Iwakuni mayor, Yamaguchi governor meet defense minister, express opposition to bringing U.S. aircraft to Iwakuni

by Toru Sakai and Hidekazu Yamada, Staff Writers

On July 1, Defense Minister Satoshi Morimoto visited Yamaguchi Prefecture and met with Iwakuni Mayor Yoshihiko Fukuda and Yamaguchi Governor Sekinari Nii to explain the U.S. military’s plan to bring the MV-22 Osprey tilt-rotor transport aircraft to Iwakuni. Mr. Morimoto sought to gain their understanding, but both Mr. Fukuda and Mr. Nii flatly objected to the plan. Earlier on the same day, Mr. Morimoto spoke with Okinawa Governor Hirokazu Nakaima.

The Japanese government and local municipalities have no legal authority to block U.S. military deployment. Prime Minister Yoshihiko Noda will likely be tested as the United States moves to advance the deployment plan.

After the defense minister met with Mayor Fukuda at Iwakuni City Hall, Mr. Fukuda commented, “The city of Iwakuni has taken a cooperative stance toward the nation’s defense policy. If the Osprey should be forcibly unloaded onto Iwakuni, it could impair the relationship of trust between the national government and our municipality.” Mr. Fukuda urged the Japanese government to request that the United States abandon the plan, saying, “Under the current conditions, where there are still concerns over the safety of the aircraft, we cannot accept the plan to bring this aircraft to Iwakuni, whether or not test flights are made.”

The defense minister then met with Governor Nii at the prefectural government office. Mr. Nii criticized the central government, saying, “The government’s approach is to act as if the schedule were a foregone conclusion. This is a palliative measure for a fait accompli.”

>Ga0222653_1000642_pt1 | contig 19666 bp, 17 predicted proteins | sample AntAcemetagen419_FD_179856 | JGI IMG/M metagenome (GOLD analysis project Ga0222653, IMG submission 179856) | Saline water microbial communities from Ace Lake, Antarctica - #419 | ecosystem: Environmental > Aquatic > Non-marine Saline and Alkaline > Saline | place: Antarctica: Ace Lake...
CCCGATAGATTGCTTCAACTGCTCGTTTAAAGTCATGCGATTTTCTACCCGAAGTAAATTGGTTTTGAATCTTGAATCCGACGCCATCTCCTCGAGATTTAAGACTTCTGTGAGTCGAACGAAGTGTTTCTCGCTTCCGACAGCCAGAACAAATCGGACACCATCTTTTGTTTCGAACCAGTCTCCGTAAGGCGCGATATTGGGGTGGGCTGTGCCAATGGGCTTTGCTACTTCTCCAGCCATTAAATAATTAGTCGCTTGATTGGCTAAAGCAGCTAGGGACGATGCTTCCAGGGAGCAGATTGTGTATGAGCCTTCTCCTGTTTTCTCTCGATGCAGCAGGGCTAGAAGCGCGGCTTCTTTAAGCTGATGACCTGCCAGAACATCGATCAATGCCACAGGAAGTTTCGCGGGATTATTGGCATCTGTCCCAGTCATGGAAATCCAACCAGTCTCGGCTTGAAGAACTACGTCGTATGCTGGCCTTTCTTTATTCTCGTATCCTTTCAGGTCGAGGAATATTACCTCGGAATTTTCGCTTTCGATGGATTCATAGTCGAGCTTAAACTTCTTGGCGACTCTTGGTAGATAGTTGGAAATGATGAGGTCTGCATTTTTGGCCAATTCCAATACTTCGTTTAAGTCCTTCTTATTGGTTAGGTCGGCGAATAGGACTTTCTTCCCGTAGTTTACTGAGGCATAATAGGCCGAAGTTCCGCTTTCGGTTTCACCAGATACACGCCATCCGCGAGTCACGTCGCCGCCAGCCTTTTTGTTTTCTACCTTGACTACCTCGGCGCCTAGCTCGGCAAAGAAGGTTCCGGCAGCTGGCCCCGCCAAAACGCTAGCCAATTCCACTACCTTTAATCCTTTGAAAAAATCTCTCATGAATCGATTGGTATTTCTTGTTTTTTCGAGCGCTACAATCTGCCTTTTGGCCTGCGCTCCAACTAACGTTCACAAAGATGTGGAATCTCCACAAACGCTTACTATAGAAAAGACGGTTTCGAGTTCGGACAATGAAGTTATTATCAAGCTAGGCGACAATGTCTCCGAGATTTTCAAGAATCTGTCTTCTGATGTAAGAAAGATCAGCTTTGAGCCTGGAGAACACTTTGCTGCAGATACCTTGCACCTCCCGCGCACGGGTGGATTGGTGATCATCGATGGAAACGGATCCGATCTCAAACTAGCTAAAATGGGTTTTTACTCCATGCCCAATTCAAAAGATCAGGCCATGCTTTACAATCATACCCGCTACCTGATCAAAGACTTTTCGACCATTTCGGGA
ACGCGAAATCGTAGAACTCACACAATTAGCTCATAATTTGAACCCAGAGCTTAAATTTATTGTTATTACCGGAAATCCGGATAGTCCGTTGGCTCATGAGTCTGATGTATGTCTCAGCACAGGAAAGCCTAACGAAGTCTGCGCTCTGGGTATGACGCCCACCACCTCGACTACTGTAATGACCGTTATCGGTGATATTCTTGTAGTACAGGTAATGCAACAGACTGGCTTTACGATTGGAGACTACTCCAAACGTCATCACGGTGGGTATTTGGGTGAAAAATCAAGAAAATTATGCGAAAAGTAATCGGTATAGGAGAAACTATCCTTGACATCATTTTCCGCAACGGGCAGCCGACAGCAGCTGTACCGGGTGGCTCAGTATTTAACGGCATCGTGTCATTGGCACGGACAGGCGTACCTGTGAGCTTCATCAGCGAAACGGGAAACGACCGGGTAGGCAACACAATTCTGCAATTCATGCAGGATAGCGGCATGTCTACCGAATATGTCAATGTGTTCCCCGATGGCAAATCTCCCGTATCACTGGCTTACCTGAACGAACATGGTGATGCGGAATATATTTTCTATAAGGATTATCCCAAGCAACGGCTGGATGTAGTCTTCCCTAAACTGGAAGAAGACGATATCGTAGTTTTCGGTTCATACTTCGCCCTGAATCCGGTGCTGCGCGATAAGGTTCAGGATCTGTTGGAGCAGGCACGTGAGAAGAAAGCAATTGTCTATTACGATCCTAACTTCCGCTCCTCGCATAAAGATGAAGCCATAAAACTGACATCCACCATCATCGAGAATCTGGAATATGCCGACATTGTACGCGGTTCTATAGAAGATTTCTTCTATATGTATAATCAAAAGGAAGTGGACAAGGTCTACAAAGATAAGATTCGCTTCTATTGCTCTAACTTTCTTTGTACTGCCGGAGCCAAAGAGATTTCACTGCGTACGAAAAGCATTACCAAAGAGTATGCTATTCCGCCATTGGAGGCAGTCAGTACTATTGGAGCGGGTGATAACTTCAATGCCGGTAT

Mr. Morimoto asked for the governor’s understanding, saying that the Japanese government had taken the unprecedented step of gaining a U.S. promise to put off the planned test flights. But the governor expressed strong opposition.

After the talks, Mr. Morimoto remarked to the media that “The feedback I received was blunt. I will consult with the prime minister and the other cabinet members concerned.”

The U.S. plans to bring the Osprey into the U.S. Marine Corps Air Station Iwakuni in late July and conduct test flights before the aircraft begins operations in early October from its base at the Marine Corps Air Station Futenma, in Ginowan, Okinawa Prefecture. Test flights at Iwakuni will be postponed until an additional report on an accident, in which an Osprey crashed, is submitted to the Japanese government in August and the safety of the aircraft is confirmed.

(Originally published on July 2, 2012)